Posted June 14, 2012
Researchers with Alberta Health Services (AHS) and the University of Calgary are trying to better understand how consumption of a particular sugar – fructose – elevates blood pressure.
“Our theory is that fructose, in effect, turns on a hormonal switch that raises blood pressure,” says Dr. Sofia Ahmed, an AHS nephrologist and member of the University of Calgary’s Libin Cardiovascular Institute and the Alberta Kidney Disease Network. “This has been proven in animal studies but it’s never been demonstrated in humans.”
Researchers are trying to find out if the renin-angiotensin system (RAS) becomes activated – releasing the angotensin II hormone – when people consume fructose.
“We’re not concerned about the levels of fructose people consume from natural sources, like fruits and honey. We’re looking specifically at the consumption of high levels of fructose found in sweetened beverages and foods,” Dr. Ahmed says.
In the study, healthy people will consume fructose in amounts equivalent to six or seven 12-oz. (355 ml) soft drinks daily for two weeks.
“We know from previous human studies that this daily amount temporarily increases blood pressure in healthy adults,” says Dr. Ahmed, who expects the blood pressure of her healthy study participants to elevate to ‘high-normal’ range after two weeks then return to normal after they stop consuming high levels of fructose.
During the test period, researchers will measure RAS activity, blood flow to the kidney, blood pressure, arterial stiffness, heart rate variability, and insulin and glucose biochemistry. The same routine will then be repeated, but with dextrose, a different type of sugar. Increased activity of the RAS tells the body to hold on to salt and water, and puts additional stresses on the kidneys.
“While high blood pressure is a health concern in and of itself, there is also a danger that continued activation of the RAS can damage the heart and kidneys in the long term. If you think of the kidney like a car, the harder it is driven, the sooner it stops working,” Dr. Ahmed says.
If researchers can pinpoint whether fructose activates the RAS, then health care providers will be able to provide more complete and accurate nutrition advice to patients when it comes to consuming foods that contain fructose.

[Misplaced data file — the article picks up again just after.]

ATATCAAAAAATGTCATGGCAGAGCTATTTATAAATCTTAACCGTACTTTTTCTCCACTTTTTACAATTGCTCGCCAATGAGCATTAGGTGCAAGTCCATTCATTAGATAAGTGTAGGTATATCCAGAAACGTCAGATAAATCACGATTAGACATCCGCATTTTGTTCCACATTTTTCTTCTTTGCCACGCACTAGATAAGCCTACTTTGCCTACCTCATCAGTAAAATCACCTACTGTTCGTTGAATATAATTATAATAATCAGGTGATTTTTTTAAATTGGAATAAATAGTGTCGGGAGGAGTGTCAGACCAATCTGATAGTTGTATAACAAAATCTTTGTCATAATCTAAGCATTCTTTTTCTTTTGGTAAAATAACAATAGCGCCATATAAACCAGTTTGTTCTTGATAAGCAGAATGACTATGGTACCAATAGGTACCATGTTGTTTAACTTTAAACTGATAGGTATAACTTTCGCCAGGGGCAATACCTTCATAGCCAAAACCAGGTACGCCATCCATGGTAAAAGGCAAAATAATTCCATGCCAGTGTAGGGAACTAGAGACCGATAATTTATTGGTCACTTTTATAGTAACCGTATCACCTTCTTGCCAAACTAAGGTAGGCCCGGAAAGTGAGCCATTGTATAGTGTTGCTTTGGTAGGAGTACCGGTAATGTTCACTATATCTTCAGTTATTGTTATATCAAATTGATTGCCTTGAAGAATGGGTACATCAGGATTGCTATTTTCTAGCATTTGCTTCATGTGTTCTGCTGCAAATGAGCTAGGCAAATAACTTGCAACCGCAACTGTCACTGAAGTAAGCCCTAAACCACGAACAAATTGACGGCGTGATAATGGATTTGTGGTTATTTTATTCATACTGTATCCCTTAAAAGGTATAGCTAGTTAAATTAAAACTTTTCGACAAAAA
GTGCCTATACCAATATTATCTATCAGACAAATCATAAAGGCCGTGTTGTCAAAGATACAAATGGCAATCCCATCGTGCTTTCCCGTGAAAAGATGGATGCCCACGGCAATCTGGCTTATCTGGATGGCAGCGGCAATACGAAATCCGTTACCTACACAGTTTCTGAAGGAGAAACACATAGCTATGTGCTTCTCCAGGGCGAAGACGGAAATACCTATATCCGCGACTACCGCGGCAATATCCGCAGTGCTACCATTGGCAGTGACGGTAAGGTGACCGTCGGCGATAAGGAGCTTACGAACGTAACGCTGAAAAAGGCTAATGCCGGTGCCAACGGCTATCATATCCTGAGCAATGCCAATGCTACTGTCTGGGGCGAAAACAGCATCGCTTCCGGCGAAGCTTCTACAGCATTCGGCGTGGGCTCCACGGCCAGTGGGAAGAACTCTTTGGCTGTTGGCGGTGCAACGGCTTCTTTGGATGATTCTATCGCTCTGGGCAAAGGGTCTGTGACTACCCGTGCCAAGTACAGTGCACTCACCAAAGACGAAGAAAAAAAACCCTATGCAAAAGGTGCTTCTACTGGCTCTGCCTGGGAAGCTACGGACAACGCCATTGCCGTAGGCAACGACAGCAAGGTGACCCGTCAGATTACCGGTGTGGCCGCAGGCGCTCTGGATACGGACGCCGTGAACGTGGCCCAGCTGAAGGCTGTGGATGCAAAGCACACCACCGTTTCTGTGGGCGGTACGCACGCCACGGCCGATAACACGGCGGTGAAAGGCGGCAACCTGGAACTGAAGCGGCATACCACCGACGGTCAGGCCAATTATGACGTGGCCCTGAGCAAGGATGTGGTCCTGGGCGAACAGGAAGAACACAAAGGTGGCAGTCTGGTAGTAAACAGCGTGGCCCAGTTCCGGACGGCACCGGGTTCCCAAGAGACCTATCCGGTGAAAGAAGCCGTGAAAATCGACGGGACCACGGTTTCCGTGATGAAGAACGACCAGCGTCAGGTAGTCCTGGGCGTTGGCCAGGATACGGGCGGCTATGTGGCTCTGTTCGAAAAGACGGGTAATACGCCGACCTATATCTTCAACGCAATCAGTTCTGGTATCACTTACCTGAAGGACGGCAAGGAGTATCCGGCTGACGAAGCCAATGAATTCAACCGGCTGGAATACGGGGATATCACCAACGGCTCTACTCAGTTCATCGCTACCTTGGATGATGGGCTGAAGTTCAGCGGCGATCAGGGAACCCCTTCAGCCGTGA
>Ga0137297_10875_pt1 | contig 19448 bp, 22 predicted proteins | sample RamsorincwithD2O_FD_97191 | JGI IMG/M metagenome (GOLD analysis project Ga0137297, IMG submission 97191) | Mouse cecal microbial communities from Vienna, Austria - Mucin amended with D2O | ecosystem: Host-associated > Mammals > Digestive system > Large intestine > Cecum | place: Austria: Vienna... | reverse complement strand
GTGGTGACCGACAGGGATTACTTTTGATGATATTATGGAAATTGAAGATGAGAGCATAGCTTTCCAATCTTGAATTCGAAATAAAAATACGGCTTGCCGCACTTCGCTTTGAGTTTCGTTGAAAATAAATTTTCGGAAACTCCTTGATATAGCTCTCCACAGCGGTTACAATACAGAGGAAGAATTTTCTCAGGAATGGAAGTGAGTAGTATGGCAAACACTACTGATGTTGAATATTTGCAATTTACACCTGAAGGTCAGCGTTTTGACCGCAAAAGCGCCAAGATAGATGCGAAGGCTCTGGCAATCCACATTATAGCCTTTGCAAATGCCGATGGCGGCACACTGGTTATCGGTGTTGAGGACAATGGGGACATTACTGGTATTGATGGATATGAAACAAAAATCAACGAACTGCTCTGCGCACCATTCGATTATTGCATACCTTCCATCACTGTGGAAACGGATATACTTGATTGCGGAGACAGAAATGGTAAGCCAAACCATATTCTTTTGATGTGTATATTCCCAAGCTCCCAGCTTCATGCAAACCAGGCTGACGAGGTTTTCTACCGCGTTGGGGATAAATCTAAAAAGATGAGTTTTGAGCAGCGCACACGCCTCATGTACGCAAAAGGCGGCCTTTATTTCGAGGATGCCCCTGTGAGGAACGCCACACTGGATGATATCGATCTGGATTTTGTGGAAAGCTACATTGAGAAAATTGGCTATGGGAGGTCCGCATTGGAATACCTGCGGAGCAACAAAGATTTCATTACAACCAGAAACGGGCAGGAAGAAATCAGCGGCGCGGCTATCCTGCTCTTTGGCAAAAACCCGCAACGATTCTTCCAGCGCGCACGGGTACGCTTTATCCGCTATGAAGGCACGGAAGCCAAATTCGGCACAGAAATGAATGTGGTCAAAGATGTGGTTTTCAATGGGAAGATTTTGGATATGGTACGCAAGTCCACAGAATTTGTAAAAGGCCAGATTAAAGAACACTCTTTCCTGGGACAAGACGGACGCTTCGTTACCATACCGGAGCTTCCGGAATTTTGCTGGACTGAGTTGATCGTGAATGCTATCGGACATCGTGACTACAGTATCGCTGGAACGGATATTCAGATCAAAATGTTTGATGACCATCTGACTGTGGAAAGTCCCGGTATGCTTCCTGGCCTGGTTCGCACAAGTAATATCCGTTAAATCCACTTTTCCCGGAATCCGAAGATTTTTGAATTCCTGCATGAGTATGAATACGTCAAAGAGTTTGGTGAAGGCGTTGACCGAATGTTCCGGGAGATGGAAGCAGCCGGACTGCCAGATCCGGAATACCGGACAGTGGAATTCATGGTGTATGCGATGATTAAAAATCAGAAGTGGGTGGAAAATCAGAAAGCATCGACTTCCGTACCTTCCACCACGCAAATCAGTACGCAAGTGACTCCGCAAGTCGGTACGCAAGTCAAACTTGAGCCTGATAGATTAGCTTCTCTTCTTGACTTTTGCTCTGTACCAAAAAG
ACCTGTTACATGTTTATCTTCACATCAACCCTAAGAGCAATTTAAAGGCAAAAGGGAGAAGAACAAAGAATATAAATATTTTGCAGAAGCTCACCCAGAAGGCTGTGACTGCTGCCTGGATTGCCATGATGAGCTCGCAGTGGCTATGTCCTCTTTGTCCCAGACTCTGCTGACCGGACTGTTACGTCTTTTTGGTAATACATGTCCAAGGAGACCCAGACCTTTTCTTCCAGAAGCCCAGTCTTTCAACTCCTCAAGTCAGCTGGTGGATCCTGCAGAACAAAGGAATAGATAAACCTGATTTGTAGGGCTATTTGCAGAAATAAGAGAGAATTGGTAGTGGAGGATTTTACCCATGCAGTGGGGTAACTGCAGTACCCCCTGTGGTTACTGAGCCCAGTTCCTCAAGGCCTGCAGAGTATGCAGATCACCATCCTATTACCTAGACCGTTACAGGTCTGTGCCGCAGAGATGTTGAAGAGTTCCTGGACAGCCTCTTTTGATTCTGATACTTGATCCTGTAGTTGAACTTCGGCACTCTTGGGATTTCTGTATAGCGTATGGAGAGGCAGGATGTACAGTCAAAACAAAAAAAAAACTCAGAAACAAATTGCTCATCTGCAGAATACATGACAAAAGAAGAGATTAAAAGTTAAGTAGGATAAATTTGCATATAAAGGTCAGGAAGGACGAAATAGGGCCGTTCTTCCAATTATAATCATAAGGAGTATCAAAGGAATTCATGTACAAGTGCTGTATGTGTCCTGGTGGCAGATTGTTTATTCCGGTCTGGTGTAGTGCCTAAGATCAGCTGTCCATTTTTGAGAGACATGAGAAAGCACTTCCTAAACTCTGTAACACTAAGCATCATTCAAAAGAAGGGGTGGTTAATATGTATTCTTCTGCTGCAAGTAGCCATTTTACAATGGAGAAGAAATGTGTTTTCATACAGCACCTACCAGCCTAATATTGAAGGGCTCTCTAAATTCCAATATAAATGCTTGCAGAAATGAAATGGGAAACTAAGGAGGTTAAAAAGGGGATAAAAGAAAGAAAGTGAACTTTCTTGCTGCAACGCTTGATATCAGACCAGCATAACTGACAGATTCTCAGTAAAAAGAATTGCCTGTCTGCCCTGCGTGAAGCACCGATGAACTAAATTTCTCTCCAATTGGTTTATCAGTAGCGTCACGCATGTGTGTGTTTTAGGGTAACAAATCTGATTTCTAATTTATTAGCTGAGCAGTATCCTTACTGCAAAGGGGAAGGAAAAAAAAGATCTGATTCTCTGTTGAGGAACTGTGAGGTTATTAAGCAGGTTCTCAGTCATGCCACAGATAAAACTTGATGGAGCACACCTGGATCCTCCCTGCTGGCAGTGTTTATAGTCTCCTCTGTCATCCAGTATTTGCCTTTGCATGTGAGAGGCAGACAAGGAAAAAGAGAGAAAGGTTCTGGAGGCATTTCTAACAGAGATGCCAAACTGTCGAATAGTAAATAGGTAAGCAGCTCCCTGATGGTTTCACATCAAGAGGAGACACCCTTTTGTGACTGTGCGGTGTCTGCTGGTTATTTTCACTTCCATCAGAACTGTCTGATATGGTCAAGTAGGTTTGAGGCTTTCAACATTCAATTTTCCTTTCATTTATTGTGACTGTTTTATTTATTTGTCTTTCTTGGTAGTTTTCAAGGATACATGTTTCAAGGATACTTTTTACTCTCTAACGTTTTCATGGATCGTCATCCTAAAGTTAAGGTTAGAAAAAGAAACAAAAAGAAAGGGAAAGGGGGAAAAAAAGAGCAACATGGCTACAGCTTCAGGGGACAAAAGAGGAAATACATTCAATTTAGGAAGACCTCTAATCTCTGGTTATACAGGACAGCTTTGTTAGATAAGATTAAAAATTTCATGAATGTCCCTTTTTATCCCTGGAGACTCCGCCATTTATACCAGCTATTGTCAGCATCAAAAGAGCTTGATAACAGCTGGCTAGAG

Fructose is sweeter per gram than conventional sugar and has been used widely in processed foods and beverages since the mid-1970s, often in the form of high fructose corn syrup.
“The problem is, the introduction of high fructose corn syrup has paralleled a rise in obesity, high blood pressure and irritable bowel syndrome,” Dr. Ahmed says. “It’s been part of an evolving fast food diet that does more harm than good.”
Albertans consume an average of 400 litres of sugar-sweetened beverages per person per year, according to current data from Statistics Canada and consumer research. This includes products like non-diet bottled and fountain soft drinks, energy drinks, iced tea, sports drinks and flavoured waters.
“Most people are shocked when they learn how much of this stuff we consume,” says Sue Buhler, dietitian and research and academic lead for AHS Nutrition Services. “But there is little, if any, nutritional value in these drinks – they contain only empty calories. We also know that they’ve been linked to multiple chronic diseases.”
AHS and Health Canada recommend that consumers choose foods and beverages with little or no added sugar.
Anyone interested in participating in the study is asked to phone 403-944-2745 or email firstname.lastname@example.org. Researchers are looking for healthy non-smokers who can commit to three mornings from 8 a.m. to noon.
Dr. Ahmed maintains a clinical practice, is an Assistant Professor in the University of Calgary’s Department of Medicine, an Alberta Innovates – Health Solutions Clinical Investigator and a Canadian Institutes for Health Research New Investigator.
Alberta Health Services is the provincial health authority responsible for planning and delivering health supports and services for more than 3.7 million adults and children living in Alberta. Its mission is to provide a patient-focused, quality health system that is accessible and sustainable for all Albertans.